German Armor for the 80th Anniversary of the Battle of France: Panzer 35(t), Panzer 38(t), Panzer IVB, and Panzer IVD Tanks; and Sd.Kfz. 231 (6-rad) Armored Cars

This post marks the last of my vehicle additions for the 80th Anniversary of the Battle of France in May-June 1940.  These German vehicles were completed in late January, but with my personal situation, naturally my posting and hobby activities were put on hold.  Time has passed now and I want to return to a certain degree of normalcy – of course that’s not the easiest thing to do.  But I’ll try – and now let’s catch up and get back to good old hobby stuff.

As readers of this blog know, I had needed to augment the depth and breadth of my 15 mm/1:100 scale armor (both sides) for my What a Tanker© Battle of France 1940 scenario.  I also wanted to develop some Bonus Attack cards for it as well (similar to what I did with my Normandy Breakout! scenario).  I had promised to get these projects covered on the blog and share some about games that I have run for them (at club days and the TotalCon convention).  Here, I will focus here uniquely on these German vehicles and the Bonus Attack Cards and post about the gaming events separately.

Below is my poster for the game that I use at convention-style events.

02222020 TOTALCON Battle of France 1940

Previously, I had posted and described several projects in support of building this scenario – here they are for reference:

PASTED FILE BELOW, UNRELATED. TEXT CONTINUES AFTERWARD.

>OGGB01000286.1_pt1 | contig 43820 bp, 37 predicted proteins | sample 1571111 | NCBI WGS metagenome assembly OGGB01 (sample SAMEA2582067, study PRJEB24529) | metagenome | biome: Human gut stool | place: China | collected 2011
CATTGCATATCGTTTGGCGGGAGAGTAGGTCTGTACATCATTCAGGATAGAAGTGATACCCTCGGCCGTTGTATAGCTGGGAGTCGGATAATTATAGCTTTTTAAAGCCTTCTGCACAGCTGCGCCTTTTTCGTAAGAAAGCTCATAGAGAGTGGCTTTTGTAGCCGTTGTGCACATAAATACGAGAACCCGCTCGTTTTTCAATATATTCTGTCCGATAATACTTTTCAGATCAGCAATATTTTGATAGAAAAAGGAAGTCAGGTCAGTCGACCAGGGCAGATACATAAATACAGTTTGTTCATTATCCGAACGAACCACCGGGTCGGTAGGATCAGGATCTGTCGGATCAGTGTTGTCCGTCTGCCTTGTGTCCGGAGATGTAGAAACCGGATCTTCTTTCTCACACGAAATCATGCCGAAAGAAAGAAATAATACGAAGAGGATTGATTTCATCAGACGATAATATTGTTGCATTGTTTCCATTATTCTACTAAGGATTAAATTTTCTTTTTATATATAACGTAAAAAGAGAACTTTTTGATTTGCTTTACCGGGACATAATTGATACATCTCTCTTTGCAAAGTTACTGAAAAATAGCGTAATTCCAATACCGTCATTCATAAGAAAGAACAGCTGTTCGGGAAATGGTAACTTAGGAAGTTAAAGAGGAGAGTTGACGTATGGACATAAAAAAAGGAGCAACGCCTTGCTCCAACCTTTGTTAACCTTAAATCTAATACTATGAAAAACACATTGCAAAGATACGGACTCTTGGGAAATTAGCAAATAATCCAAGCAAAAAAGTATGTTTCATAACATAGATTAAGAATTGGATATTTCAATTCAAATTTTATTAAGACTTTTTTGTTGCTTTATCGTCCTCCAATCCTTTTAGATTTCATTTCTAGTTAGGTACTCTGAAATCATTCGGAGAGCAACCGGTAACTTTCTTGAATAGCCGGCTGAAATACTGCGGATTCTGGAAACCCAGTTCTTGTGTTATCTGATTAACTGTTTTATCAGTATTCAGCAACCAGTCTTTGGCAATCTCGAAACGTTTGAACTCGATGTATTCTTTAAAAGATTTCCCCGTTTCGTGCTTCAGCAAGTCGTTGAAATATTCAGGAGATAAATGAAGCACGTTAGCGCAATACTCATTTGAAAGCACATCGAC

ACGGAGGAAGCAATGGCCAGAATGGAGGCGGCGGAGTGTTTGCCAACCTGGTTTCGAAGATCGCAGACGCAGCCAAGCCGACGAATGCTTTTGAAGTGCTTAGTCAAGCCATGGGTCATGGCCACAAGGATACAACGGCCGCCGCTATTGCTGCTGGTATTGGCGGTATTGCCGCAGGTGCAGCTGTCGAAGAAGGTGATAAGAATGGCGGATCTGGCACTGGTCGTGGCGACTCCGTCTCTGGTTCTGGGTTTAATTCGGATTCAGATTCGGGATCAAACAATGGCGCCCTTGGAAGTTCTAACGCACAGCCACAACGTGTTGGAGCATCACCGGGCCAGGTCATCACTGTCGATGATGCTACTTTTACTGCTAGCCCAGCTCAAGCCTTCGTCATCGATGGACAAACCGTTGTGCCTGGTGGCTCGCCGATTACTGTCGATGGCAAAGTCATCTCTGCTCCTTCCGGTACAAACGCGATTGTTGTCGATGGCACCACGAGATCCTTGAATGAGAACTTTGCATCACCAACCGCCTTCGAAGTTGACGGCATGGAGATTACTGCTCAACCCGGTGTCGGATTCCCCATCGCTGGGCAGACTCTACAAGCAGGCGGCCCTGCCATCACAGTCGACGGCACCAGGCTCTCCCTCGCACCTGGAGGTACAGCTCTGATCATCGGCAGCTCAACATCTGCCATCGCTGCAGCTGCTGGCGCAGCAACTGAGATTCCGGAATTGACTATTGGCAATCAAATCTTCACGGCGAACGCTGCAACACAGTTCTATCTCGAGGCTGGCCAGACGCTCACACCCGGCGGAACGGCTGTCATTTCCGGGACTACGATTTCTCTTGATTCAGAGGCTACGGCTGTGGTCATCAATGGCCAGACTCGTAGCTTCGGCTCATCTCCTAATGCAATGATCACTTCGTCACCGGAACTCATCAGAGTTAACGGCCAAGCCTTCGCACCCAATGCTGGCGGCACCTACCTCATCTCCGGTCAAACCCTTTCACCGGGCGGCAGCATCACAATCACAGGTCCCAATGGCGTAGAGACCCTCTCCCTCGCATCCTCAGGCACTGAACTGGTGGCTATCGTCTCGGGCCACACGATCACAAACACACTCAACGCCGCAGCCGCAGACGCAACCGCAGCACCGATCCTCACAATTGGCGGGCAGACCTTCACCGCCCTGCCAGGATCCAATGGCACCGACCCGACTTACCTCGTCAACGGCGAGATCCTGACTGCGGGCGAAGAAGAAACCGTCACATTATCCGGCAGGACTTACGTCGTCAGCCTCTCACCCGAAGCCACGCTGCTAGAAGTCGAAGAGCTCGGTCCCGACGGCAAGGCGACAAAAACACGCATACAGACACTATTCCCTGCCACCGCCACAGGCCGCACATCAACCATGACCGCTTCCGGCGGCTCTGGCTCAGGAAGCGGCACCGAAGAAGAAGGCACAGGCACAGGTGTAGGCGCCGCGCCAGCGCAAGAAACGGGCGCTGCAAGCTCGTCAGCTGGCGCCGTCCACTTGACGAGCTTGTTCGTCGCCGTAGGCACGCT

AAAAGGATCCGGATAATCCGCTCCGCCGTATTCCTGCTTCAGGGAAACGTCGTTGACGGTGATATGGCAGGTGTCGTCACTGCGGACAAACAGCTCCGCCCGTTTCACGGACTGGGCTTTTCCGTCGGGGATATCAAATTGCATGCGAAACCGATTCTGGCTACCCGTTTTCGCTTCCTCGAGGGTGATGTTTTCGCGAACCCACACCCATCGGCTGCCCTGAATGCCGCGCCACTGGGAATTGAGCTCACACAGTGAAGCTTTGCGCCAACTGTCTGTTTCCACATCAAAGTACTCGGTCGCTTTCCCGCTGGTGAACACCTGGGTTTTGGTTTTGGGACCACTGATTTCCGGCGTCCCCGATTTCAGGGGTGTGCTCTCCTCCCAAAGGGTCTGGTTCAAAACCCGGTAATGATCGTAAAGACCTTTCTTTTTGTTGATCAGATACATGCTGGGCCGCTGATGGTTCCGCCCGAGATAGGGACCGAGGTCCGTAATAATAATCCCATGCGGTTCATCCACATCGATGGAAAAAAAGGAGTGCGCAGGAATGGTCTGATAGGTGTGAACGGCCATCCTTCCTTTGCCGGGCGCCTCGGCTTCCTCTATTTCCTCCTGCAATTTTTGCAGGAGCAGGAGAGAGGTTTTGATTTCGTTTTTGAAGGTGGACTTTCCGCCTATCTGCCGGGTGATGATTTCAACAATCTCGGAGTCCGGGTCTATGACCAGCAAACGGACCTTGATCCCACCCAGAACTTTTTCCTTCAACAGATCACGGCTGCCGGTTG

Basically, prior to this project I had only 11 German vehicles for the scenario, and the mix was a bit unbalanced to say the least.  I had 4 Panzer IIC’s, 1 Panzer IIIE, 1 Panzerjäger I, 2 Panzer IVD’s, and 3 Sturmgeschutz A’s.  Now that I have 23 French vehicles, I needed to increase the size of the available German vehicles for the scenario.

Back in May-June 1940, Panzer I’s and Panzer II’s did form a large proportion of the German armored forces in May-June 1940.  As Panzer I’s have only machine guns, which are somewhat useless in a tank-on-tank game).  As I have 4 Panzer IIC’s in the inventory, I decided to augment the light tanks with Panzer 35(t)’s and Panzer 38(t)’s.  These were originally built for the Czechoslovakian Army, and the Wehrmacht happily incorporated these vehicles into their units – and continued building the both after the annexation.  I got two metal Panzer 35(t) models (#GFV28) from QRF in the UK, and two metal and resin Panzer 38(t) models (#GE022) from Battlefront.  Perhaps later on I might add a Panzer I, we’ll see.

For the medium tanks, I “assigned” (for game purposes) my two currently-painted Wargame Models in Ohio Panzer IVD’s into ausf A versions – and added B and D variants of the venerable Panzer IV with Zvezda models (SKU #ZD35 or #6151 for each box) from The Plastic Soldier Company.  PSC has a reasonable deal for a platoon of 5 so I grabbed those.  I already have one Panzer IIIE model for France 1940, and decided that was enough of those (for now anyways).

Lastly, similar to what I did with the French Panhard 178’s , I added 2 Sd.Kfz. 231 (6-rad) armored cars (#GE320) from Battlefront.  I know that the 8-wheeled versions were available and used in May 1940.  However, at the time the 6-wheel 231’s were being phased out in favor of the 8-wheeled versions – and I thought having the older ones would give a better feel to the scenario.  By building these models and converting the ones mentioned, I now have 23 vehicles available for both sides to choose.  I will go through a bit of a WIP with each type – as I did experiment a bit with contrast paints on them – to a bit of frustration which I will share.  I’ll also show the Bonus Attack Cards, some eye-candy shots, references, and list of paints for those interested.

General Assembly